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The Tech Deck

This week’s free game: N

"N" puts you in the shoes of a fleet-footed ninja seeking an exit. That's it. That's the story.

Are you a gamer? Do you like free things? Of course you do!

We here at the Tech Deck are just like you: poor gamers looking for cheap entertainment. And nothing's cheaper than cost-free gaming. Each week, we'll bring you a title (or two or three) you can legally play at home without plopping down a single dollar. If you see games you think we should be featuring on the blog, email us at kiph@spokesman.com.

Debuting long before the resurgence of the indie platformer, Metanet Software's 2004 release "N" is the epitome of simple game design. You're a ninja, you need to collect gold and get to the exit. There's a timer in the upper left corner. Beat the level as quickly as you possibly can without falling in the traps. There are no bells and whistles here, but you can still play the game for free in your browser, granted you've allowed that browser to run Flash (not a common occurrence in 2019). Click below, and dust off that Flash button, to play "N" for free right now!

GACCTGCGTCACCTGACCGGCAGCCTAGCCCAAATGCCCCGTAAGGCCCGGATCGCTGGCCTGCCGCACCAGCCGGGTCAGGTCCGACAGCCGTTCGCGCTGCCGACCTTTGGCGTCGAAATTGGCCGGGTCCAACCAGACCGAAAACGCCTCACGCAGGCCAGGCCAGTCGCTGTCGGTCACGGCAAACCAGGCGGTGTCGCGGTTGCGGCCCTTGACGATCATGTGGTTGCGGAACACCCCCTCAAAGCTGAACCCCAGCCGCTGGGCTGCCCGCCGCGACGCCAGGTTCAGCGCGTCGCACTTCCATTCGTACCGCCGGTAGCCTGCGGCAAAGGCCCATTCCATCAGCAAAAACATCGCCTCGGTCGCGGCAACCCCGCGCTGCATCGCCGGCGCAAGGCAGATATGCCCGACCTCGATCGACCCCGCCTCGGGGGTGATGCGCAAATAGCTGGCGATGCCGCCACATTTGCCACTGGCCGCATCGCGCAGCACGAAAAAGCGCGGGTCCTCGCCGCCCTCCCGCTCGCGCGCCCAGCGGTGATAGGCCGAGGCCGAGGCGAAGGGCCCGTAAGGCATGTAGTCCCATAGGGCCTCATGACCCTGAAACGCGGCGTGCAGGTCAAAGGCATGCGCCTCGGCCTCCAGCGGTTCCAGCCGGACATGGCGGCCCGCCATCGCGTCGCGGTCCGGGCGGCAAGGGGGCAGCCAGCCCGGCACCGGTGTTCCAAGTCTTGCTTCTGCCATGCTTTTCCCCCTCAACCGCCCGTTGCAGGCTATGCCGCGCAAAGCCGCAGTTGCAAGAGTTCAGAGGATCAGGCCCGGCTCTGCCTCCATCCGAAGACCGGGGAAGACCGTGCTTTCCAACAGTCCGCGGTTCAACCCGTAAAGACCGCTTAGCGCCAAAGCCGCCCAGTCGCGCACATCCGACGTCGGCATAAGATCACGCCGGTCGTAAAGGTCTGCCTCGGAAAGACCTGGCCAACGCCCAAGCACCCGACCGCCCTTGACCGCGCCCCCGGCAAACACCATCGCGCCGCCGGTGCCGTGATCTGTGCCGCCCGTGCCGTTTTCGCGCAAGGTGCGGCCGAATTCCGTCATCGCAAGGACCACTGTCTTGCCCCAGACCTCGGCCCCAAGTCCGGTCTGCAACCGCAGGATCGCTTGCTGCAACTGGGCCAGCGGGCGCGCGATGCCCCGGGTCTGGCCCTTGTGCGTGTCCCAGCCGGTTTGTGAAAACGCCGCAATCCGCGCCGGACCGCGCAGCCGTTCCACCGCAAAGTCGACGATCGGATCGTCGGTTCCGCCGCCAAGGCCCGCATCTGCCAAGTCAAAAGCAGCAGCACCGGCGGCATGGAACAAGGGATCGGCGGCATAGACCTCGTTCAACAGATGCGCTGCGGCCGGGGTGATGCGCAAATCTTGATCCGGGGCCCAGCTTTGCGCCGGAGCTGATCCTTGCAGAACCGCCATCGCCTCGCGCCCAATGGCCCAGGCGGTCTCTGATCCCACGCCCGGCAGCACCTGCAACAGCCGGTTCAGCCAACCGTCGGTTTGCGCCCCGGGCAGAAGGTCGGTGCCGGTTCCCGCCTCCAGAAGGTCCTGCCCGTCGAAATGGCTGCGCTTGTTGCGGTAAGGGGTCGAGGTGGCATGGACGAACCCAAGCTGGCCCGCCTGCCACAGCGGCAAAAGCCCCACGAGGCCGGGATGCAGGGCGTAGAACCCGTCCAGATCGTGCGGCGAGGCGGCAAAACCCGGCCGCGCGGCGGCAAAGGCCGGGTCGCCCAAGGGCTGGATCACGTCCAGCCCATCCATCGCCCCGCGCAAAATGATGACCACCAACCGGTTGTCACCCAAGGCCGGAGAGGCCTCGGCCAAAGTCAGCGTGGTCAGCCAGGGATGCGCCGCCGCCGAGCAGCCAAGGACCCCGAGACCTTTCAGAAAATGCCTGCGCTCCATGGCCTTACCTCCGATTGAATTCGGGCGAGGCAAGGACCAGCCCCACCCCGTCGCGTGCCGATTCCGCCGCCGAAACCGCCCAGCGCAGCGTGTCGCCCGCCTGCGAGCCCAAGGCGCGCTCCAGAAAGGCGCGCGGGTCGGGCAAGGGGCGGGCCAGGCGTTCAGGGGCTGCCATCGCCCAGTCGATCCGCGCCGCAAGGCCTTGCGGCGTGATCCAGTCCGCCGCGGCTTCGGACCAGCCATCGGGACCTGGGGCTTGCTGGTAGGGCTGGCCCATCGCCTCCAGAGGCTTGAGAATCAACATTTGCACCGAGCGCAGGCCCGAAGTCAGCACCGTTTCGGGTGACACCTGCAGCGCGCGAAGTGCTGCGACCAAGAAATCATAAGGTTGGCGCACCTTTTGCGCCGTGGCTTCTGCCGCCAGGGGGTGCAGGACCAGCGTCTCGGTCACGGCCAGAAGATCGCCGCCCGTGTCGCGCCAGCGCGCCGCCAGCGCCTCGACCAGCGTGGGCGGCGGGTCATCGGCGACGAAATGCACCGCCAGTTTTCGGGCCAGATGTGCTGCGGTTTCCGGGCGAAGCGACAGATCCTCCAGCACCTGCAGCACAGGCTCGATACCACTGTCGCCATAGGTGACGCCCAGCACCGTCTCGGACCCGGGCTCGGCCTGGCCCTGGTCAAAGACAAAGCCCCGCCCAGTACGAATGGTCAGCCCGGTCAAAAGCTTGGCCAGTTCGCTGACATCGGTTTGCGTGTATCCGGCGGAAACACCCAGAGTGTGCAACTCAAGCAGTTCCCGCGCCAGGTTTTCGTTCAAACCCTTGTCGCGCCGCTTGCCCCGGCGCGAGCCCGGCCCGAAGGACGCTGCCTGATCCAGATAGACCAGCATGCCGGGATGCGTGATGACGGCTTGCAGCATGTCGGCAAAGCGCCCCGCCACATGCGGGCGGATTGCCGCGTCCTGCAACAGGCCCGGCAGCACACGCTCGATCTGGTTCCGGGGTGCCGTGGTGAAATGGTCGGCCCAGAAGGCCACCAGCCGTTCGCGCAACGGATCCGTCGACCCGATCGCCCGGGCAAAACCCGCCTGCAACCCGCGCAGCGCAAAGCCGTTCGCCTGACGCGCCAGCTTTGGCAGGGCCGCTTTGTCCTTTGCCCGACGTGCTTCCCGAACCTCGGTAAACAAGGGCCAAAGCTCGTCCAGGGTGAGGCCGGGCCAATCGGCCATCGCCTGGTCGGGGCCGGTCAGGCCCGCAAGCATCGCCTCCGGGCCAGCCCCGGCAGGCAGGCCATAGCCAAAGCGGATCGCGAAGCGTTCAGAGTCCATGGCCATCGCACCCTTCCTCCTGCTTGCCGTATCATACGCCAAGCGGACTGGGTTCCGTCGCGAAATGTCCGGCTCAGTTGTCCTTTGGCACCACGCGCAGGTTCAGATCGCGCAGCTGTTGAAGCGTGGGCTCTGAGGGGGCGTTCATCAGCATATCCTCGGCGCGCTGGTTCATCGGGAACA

Click here to play a Flash version of "N" for free in your browser!

Several sequels have followed that initial release, with N++ being the latest (2015) and available for all systems under the sun. The original game released at a time when websites like Newgrounds had become proving grounds for flash titles. Some were good, but most were simply time-wasters that you'd keep running in a background window while working in your school's computer lab. PoPoint is one I distinctly remember, and it was less of a game than a simple speed challenge of how quickly you could click numbered blocks. The other is the Yetisports game that tasked you with clubbing a penguin for distance. 

N has a little more to it than those Flash games you fondly remember between the release of HomestarRunner cartoons. The final release of the game included 500 levels, as well as a level editor to create your own challenges for friends. You can see the obvious appeal of such a feature in the current popularity of Super Mario Maker.

Sadly, this era is likely headed to the oral histories of aging gamers in the future, as Flash support is scheduled to end at the end of next year. Sayonara, security-less software. 

What's your favorite Flash game? Check back next week for another free game!



Kip Hill
Kip Hill joined The Spokesman-Review in 2013. He currently is a reporter for the City Desk, covering the marijuana industry, local politics and breaking news. He previously hosted the newspaper's podcast.

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